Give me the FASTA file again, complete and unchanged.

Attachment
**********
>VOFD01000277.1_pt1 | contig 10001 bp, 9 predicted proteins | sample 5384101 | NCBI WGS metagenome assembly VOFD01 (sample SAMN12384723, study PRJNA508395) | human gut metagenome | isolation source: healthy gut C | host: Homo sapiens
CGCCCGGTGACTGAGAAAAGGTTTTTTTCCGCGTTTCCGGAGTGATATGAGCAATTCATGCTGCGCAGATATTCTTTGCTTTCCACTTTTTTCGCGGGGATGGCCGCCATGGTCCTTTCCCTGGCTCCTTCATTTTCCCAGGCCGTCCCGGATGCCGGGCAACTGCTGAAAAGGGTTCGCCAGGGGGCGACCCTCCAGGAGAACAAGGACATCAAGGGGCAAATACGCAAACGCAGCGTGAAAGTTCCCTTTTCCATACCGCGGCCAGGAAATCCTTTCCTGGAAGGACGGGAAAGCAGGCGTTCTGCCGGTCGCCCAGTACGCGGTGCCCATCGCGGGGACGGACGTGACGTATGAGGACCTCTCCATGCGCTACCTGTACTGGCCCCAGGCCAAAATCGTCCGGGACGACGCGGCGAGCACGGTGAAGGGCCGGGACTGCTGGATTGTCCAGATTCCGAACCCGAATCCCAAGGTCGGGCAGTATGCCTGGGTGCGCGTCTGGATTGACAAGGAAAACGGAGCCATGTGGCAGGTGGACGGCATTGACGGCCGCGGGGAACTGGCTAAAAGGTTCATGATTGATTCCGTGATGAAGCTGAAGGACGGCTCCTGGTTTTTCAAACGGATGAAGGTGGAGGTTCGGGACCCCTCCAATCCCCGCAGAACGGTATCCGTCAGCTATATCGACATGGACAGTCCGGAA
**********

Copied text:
>VOFD01000277.1_pt1 | contig 10001 bp, 9 predicted proteins | sample 5384101 | NCBI WGS metagenome assembly VOFD01 (sample SAMN12384723, study PRJNA508395) | human gut metagenome | isolation source: healthy gut C | host: Homo sapiens
CGCCCGGTGACTGAGAAAAGGTTTTTTTCCGCGTTTCCGGAGTGATATGAGCAATTCATGCTGCGCAGATATTCTTTGCTTTCCACTTTTTTCGCGGGGATGGCCGCCATGGTCCTTTCCCTGGCTCCTTCATTTTCCCAGGCCGTCCCGGATGCCGGGCAACTGCTGAAAAGGGTTCGCCAGGGGGCGACCCTCCAGGAGAACAAGGACATCAAGGGGCAAATACGCAAACGCAGCGTGAAAGTTCCCTTTTCCATACCGCGGCCAGGAAATCCTTTCCTGGAAGGACGGGAAAGCAGGCGTTCTGCCGGTCGCCCAGTACGCGGTGCCCATCGCGGGGACGGACGTGACGTATGAGGACCTCTCCATGCGCTACCTGTACTGGCCCCAGGCCAAAATCGTCCGGGACGACGCGGCGAGCACGGTGAAGGGCCGGGACTGCTGGATTGTCCAGATTCCGAACCCGAATCCCAAGGTCGGGCAGTATGCCTGGGTGCGCGTCTGGATTGACAAGGAAAACGGAGCCATGTGGCAGGTGGACGGCATTGACGGCCGCGGGGAACTGGCTAAAAGGTTCATGATTGATTCCGTGATGAAGCTGAAGGACGGCTCCTGGTTTTTCAAACGGATGAAGGTGGAGGTTCGGGACCCCTCCAATCCCCGCAGAACGGTATCCGTCAGCTATATCGACATGGACAGTCCGGAA